For heterosexual couples, most Americans still believe in the traditional division of household labor between husbands and wives, while for same-sex couples, they think the "more masculine" partner and the "more feminine" partner should generally be responsible for stereotypically male and female chores, respectively, suggests a new study that will be presented at the 111th Annual Meeting of the American Sociological Association. [More]

Primary breadwinner status may affect psychological well-being and health of men

Gendered expectations in marriage are not just bad for women, they are also bad for men, according to a new study by University of Connecticut sociologists. [More]

Bartending may not help achieve normal benchmarks of family life

If you want to mix drinks for a living, don't expect to have a typical family life. [More]
Spending time with heavier pals may undercut success at weight loss, study finds

Spending time with heavier pals may undercut success at weight loss, study finds

People trying to shed pounds -- but who hang out with heavier pals regularly -- are more likely to lose weight if they include thinner people in their social lives, according to a study by a Baylor University researcher. [More]
Working or volunteering could decrease chances of physical disability in elders

Working or volunteering could decrease chances of physical disability in elders

Working or volunteering can reduce the chances of chronic health conditions leading to physical disability in older Americans, according to researchers at Georgia State University and Florida State University. [More]

Crime victims who report to police less likely to experience repeat victimization

As law enforcement agencies, community organizations, and public health officials work to develop effective crime-prevention strategies, new research from the University of Iowa finds that individuals who report being victims of crime to police are less likely to become future victims of crime than those who do not report their initial experiences. [More]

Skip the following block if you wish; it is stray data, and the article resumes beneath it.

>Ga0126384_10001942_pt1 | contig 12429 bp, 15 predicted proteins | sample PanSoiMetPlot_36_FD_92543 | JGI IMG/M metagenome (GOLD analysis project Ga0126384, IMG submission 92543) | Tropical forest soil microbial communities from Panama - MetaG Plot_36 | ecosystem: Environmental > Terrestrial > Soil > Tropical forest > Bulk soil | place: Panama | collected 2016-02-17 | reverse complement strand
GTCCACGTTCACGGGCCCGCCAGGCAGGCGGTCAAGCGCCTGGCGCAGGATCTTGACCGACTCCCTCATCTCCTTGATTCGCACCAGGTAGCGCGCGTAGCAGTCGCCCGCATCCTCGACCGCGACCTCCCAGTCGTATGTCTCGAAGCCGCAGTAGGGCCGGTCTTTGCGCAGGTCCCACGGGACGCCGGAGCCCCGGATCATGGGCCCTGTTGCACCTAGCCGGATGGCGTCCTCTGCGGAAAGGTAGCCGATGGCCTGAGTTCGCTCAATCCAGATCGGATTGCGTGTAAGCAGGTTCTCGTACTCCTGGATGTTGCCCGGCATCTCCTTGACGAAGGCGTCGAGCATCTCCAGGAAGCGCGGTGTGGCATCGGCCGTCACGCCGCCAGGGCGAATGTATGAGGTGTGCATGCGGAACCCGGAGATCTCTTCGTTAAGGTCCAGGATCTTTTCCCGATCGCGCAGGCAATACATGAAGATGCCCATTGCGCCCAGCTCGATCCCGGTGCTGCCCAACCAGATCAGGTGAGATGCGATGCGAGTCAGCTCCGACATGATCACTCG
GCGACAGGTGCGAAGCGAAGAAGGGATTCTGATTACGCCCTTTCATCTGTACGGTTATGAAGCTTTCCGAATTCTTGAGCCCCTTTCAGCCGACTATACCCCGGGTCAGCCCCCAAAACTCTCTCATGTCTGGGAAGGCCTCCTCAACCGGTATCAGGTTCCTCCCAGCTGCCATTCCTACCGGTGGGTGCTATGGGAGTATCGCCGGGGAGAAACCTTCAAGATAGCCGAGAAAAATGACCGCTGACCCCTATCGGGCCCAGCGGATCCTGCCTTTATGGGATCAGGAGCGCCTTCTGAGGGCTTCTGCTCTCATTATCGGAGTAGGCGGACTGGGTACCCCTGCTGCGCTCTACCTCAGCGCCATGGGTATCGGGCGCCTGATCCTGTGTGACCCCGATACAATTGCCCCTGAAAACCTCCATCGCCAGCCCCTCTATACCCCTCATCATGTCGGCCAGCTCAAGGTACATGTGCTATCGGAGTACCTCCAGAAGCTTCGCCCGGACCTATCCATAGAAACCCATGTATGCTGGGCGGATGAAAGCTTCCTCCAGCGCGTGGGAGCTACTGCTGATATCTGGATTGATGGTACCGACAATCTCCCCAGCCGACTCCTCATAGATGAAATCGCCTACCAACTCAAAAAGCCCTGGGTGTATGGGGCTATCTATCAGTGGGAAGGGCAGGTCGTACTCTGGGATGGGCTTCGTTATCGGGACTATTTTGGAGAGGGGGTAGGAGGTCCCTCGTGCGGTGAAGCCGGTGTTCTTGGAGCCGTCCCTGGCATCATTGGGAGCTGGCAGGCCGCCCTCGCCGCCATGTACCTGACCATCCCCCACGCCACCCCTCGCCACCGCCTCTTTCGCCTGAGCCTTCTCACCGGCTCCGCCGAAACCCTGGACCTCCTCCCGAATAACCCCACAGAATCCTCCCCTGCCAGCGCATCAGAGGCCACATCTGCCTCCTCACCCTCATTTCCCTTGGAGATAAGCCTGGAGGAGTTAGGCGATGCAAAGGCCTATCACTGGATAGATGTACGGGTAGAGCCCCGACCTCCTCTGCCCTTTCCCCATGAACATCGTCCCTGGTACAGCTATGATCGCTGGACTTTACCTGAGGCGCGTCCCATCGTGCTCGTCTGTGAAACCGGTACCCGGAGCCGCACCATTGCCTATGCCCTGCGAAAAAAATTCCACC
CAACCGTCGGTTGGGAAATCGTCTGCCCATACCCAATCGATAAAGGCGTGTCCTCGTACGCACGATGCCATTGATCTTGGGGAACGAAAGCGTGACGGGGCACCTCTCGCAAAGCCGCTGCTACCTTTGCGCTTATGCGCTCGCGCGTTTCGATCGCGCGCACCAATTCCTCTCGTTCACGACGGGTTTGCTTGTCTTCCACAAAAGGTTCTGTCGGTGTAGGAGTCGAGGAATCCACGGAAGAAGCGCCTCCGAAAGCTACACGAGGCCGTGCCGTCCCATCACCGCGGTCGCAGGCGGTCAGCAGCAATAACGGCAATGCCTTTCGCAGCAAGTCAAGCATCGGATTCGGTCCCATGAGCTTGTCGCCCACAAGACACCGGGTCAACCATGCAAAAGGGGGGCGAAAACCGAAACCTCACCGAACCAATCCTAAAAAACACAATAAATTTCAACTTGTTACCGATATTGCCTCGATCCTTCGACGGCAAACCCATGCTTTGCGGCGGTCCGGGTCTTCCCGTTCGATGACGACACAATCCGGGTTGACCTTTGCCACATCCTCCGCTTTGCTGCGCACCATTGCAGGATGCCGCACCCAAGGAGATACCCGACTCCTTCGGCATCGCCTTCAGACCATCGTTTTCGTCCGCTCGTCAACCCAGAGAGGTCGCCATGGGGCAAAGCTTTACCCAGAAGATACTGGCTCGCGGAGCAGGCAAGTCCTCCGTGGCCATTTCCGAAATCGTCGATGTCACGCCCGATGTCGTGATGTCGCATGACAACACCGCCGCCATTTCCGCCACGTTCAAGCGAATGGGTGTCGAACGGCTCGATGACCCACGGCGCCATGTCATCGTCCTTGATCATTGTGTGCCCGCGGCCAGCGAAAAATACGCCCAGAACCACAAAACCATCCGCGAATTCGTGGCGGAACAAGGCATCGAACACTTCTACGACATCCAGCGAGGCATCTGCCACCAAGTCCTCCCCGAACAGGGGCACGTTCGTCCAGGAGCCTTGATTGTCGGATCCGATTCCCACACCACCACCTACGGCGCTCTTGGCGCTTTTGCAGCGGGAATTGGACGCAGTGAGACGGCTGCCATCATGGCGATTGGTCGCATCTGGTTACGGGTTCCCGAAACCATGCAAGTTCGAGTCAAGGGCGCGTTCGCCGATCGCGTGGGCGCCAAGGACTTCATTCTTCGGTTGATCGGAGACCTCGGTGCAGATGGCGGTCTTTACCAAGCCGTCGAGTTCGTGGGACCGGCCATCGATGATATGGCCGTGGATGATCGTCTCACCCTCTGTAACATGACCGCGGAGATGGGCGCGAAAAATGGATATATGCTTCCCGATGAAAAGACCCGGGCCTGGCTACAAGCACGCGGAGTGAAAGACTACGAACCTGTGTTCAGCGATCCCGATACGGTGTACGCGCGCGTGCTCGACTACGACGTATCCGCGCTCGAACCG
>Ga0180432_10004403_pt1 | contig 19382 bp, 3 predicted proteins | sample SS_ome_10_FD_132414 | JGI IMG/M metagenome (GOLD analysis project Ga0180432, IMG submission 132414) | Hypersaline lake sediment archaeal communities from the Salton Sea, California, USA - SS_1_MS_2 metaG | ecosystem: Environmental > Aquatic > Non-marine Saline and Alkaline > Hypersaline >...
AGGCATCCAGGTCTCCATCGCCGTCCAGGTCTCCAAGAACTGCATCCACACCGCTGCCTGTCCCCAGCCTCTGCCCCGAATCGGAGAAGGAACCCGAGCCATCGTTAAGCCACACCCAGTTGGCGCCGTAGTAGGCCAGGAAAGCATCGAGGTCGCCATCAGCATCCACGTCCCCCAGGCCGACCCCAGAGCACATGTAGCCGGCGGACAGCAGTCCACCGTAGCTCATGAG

Exposure to illegal substances during adolescence influences patterns of abuse in adulthood

Teenagers who have easy access to drugs and alcohol in the home are more likely to drink and do drugs in their early and late 20s. That's according to the one of the first studies to look at how adolescent exposure to illegal substances affects patterns of abuse in adulthood. [More]
Shorter and longer reproductive durations can raise risk of type 2 diabetes in postmenopausal women

Shorter and longer reproductive durations can raise risk of type 2 diabetes in postmenopausal women

Using data from the Women's Health Initiative, a new study has found that women with reproductive-period durations of less than 30 years had a 37% increased risk of type 2 diabetes compared with women whose reproductive durations were somewhere in the middle (36 to 40 years). [More]
UC Riverside investigators to study impact of drought on public health

UC Riverside investigators to study impact of drought on public health

Drought and extreme temperatures continue to challenge policymakers in California and globally who grapple with managing limited water resources. [More]
Study shows workplace conditions may contribute to gender-based job stress

Study shows workplace conditions may contribute to gender-based job stress

Social scientists have long known that women working in numerically male-dominated occupations like physics and firefighting report experiencing workplace stress, but men who work in numerically female-dominated occupations like nursing and child care do not. [More]
VMS during menopause transition linked to sociodemographic, psychosocial factors

VMS during menopause transition linked to sociodemographic, psychosocial factors

More data analysis about hot flashes from the Study of Women's Health Across the Nation has been published today in Menopause, the journal of The North American Menopause Society. [More]